Vulnerability in relationships isn’t easy, but it’s possible to make it easier. We asked therapists for a few tips on how to open up.
If the idea of pouring your heart out to someone sounds scary, you’re not alone.
But to develop deep relationships with others, it’s necessary to show up authentically.
Vulnerability is a skill that you can develop. It’s possible to change the dynamic of your relationships with some intention and practice.
Vulnerability is allowing your partner to see the real you.
“It involves the ability to openly express your needs and preferences, reveal your emotions honestly, and set and maintain healthy boundaries,” says Liza Gold, a licensed clinical social worker in New York City.
Some examples of vulnerability include:
- asking your partner for a hug
- apologizing for a mistake that you made
- making a request for no phones at dinner
- asking your partner for help with something
- disclosing something that makes you feel insecure
Vulnerability is an act of courage, says Gold.
Being vulnerable with a man or any partner can be challenging, particularly if you have been taught that vulnerability is a weakness.
You may have grown up in a family or culture where certain topics were taboo, or it wasn’t safe to share your values, ideas, or feelings.
“It can be incredibly difficult to be vulnerable in relationships, particularly when you’re afraid that your vulnerability will be met with ridicule or criticism,” says Gold.
“If you have a history of abandonment, rejection, shaming, or neglect, then it becomes considerably more difficult and frightening to continue to open yourself up to others,” she adds.
In short, vulnerability helps bring two people closer.
A 2018 study found that when we perceive someone else is going out on a limb, we can appreciate it and focus on the positive aspects of vulnerability.
“Vulnerability is another word for intimacy. I like the breakdown of the word intimacy as into-me-see,” says Dr. Timothy Yen, a licensed clinical psychologist in Dublin, California.
“It’s important for your partner to interact with the vulnerable version of you because that’s the only way to connect in a real way, experiencing true acceptance for our whole selves,” he explains.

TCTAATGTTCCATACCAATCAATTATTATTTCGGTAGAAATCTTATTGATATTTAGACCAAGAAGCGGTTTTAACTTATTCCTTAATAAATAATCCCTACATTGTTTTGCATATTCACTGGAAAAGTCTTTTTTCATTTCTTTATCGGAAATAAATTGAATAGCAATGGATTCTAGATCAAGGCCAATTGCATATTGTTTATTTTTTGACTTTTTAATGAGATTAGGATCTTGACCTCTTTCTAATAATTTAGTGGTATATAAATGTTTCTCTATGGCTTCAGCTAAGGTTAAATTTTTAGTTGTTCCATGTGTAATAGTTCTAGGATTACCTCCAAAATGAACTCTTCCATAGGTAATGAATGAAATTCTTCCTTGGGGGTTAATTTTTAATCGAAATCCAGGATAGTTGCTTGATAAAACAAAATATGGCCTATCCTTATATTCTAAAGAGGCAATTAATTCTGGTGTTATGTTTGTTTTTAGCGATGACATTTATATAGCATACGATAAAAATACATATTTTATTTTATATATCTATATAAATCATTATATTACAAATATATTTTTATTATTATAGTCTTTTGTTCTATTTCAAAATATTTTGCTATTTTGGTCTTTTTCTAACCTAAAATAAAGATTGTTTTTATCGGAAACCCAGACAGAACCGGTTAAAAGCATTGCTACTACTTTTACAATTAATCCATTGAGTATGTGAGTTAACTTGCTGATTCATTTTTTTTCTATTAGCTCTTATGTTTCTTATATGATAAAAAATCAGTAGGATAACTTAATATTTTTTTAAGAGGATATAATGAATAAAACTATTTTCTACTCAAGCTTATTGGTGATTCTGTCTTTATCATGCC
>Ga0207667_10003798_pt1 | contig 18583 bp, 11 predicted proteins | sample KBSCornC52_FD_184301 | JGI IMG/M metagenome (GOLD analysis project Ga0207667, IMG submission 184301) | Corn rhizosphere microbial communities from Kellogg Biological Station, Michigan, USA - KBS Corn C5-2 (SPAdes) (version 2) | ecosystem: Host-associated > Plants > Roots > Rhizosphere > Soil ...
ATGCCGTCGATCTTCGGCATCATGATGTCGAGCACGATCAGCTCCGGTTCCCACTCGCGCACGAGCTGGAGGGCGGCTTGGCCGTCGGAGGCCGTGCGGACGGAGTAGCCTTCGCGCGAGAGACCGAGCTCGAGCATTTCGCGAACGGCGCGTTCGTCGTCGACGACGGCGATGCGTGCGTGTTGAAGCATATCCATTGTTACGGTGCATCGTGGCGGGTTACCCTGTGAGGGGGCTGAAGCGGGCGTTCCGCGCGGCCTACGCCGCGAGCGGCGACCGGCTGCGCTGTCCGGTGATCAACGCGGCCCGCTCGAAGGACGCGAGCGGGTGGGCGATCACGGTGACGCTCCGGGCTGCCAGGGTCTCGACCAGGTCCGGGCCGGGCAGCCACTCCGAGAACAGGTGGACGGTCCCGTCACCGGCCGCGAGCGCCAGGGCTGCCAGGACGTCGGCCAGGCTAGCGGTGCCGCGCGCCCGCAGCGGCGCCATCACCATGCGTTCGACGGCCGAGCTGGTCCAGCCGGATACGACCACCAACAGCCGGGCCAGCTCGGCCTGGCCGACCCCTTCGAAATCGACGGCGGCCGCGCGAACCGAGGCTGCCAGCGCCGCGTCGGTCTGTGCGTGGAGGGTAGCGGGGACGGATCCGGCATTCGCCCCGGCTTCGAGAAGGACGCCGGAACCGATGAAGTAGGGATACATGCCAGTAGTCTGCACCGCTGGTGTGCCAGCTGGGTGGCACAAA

There are many benefits of vulnerability, including:
- affirming your self-esteem
- building trust
- conflict resolution
- developing resilience
- deepening your bond
- emotional safety and security
- feeling “seen”
- promotes mental and physical health
You may find it helpful to try a few approaches to determine which one works for you.
Sit with your emotions
Just the thought of being vulnerable may bring up all kinds of emotions, such as fear, anxiety, or self-doubt. You may find it empowering to learn to sit with these sensations in a mindfulness practice so that they feel less intimidating.
Some activities may include:
- tai chi
It’s OK to build trust a little at a time, says Yen. “You’re evaluating your partner’s response to see if it’s wise to continue sharing even more vulnerable aspects of yourself.”
For example, consider sharing something you wouldn’t mind other people finding out, such as a score you got on a recent test or a story from childhood.
“Love is given freely; trust is earned,” adds Yen. “Someone may love you (as defined as wanting the best for you) but may not be able to handle the truth about who you are based on their own contrary beliefs or character differences.”
Practice writing it down
It can help to write down your key thoughts on a piece of paper or as a note on your phone, which you can then read aloud to your partner.
Use ‘I’ statements
In any relationship, effective communication takes practice. Using “I” statements can help prevent your partner from getting defensive.
For example, “I feel insecure about that woman at the gym who keeps hitting on you.”
Consider a time limit
Perhaps ask your partner for 5 or 10 minutes to express yourself. Set a timer and have them listen until the alarm goes off. Then give them the same amount of time to respond.
Reach out to a therapist
Therapy can provide an emotionally corrective experience around building trust and give you practice being vulnerable, says Yen.
“Due to the therapist’s expertise and presence, people get to take a risk and experience the care that comes from truly being seen without judgment,” he explains. “Therapy can also help people learn more about their vulnerable parts and how to communicate it in the healthiest way.”
If you’re unsure where to start, you may find it helpful to use Psych Central’s hub for finding mental health support.
Try couples therapy
A mediator can be helpful during vulnerable moments. Perhaps consider asking your partner to join couples therapy so you both have a safe space to speak openly.
Vulnerability is one of the key ingredients of success in a relationship.
It allows your partner to see the real “you,” deepen your connection and increase your chances of getting your needs met.
For further study and inspiration, here are some resources on the subject:
- “Daring Greatly: How the Courage to Be Vulnerable Transforms the Way We Live, Love, Parent, and Lead” by Dr. Brené Brown
- “Hold Me Tight: Seven Conversations for a Lifetime of Love” by Sue Johnson
- “Attached: The New Science of Adult Attachment and How It Can Help You Find—and Keep—Love” by Amir Levine and Rachel S.F. Heller
You may also enjoy Brown’s Ted Talk, “The Power of Vulnerability.”
It may take time and effort, but it’s possible to develop this relationship skill like any other.